Disinfectant Fogging Techniques

Bonnie Grant

Disinfectant foggers are not generally needed in a typical home, but they are useful in industrial and public settings. They can help combat the spread of illness-causing bacteria in susceptible populations, such as children, the elderly and people with immune-compromised systems.

A modern sanitizing solution is as effective as bleach and easier to deliver.

Foggers deliver sanitizing solutions in either a wet or dry fog and can be delivered with an easy hand-held system or by complex, powerful machines.

Wet or Dry

There are two types of fogging solutions available: wet or cold and dry or thermal. The wet solution is a mist with particles that is applied in a fine spray. The dry type of fogger delivers the disinfectant as a gas with minimal moisture and can even be applied as a powder. Both types of fogger are effective as disinfecting agents for large areas where hand disinfection is not possible or practical. Both types of fogger materials are measured in microns to describe the miniscule size of the droplets or particles.


Fogger disinfecting systems produce fine particles that float in the air and can be inhaled. These are chemicals whose direct effect on the lungs are varied and potentially hazardous. The Occupational Safety and Health Administration (OSHA) recommends that respirators be used when fogging an area. The use of gloves and eye protection is also recommended to avoid exposure to the fine particles delivered with fogging technology. You should also wear long pants and a long-sleeved shirt while applying the chemicals. The fogging solutions may be liquid or pellet and should be mixed with caution in a well-ventilated area.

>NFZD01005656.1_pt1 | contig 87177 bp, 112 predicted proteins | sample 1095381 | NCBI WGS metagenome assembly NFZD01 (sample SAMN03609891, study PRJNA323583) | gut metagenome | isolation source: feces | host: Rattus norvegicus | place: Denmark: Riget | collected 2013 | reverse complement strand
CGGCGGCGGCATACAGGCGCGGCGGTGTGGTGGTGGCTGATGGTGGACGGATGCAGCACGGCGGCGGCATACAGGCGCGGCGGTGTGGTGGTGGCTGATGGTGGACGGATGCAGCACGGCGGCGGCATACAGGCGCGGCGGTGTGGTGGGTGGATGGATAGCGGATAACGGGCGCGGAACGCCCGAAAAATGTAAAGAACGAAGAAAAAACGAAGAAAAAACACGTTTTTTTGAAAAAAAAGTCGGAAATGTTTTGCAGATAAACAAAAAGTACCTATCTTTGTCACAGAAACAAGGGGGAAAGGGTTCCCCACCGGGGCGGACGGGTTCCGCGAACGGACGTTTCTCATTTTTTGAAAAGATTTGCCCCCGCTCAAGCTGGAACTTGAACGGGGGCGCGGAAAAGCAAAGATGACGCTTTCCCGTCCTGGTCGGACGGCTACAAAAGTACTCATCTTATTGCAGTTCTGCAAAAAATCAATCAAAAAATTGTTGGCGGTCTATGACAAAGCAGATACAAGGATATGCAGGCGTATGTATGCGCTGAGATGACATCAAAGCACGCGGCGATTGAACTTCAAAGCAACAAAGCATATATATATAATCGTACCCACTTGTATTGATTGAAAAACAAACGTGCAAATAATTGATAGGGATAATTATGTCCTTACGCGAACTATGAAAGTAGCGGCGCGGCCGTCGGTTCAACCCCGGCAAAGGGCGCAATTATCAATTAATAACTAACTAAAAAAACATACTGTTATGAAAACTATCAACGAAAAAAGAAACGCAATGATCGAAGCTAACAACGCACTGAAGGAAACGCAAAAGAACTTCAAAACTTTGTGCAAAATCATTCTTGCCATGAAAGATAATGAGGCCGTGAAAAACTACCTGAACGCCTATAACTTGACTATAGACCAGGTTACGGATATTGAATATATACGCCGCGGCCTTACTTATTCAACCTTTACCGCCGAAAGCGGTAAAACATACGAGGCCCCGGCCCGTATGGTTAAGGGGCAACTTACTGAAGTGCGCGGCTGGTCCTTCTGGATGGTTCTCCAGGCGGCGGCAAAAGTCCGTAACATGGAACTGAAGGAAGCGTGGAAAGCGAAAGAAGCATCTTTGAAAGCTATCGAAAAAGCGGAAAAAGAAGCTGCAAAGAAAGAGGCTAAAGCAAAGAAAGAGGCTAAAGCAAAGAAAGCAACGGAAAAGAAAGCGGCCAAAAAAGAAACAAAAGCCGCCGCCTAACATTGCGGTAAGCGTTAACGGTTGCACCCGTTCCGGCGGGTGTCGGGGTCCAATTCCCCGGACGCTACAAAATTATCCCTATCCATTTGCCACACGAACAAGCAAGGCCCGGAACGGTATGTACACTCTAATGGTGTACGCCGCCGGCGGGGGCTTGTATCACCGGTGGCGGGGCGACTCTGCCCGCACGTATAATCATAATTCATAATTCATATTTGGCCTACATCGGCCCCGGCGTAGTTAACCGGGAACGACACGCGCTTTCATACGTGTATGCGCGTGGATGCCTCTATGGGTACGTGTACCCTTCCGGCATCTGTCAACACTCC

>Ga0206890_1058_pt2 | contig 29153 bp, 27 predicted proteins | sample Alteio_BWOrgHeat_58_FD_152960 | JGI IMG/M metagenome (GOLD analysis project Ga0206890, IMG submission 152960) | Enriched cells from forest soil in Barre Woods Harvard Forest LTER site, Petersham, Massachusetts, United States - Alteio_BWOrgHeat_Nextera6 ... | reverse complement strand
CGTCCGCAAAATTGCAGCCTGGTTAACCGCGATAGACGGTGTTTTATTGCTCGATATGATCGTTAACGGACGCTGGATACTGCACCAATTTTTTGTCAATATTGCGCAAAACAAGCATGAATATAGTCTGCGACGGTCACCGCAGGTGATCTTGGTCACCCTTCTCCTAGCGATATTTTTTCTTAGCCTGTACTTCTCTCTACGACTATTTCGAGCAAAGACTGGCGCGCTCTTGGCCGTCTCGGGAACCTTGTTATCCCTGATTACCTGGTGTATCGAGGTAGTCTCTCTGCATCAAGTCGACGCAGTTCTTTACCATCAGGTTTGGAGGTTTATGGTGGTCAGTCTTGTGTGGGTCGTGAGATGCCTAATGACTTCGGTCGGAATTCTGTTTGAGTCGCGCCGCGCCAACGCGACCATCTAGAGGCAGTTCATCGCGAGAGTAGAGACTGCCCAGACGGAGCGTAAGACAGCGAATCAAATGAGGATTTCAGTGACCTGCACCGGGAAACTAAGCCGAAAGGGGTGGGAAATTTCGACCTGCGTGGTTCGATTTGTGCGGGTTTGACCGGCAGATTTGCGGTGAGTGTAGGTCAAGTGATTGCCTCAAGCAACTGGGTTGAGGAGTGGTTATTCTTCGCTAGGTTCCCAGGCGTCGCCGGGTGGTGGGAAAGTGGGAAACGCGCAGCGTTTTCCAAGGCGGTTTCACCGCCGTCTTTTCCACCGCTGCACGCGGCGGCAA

Wet Foggers

Wet foggers are used to disseminate water-based chemical formulas and include tri-jet, ultra-low volume and air blast atomizers. The tri-jet fogger delivers large particles that can leave surfaces wet and are not common in modern equipment. The ultra-low volume sprayers produce finer particles, 8 to 15 microns in size. Air blast atomizers produce a more typical "fog," where the particle size is as small as 50 to 200 microns. This is the preferred method where moisture-sensitive items are contained.

Dry Foggers

Dry fogging uses heat as a source for turning moisture into a vapor. These are also called hot or thermal foggers. The chemicals used are solvent- or petroleum-based. When heat is applied, they turn into a smoke-like fog. The tiny size of dry fog droplets minimizes surface residue and increases safety. Dry foggers may be remote control machines or manually operated. Dry foggers provide broader disinfection than wet foggers, which leave particle residues and may pose a greater health risk through direct contact.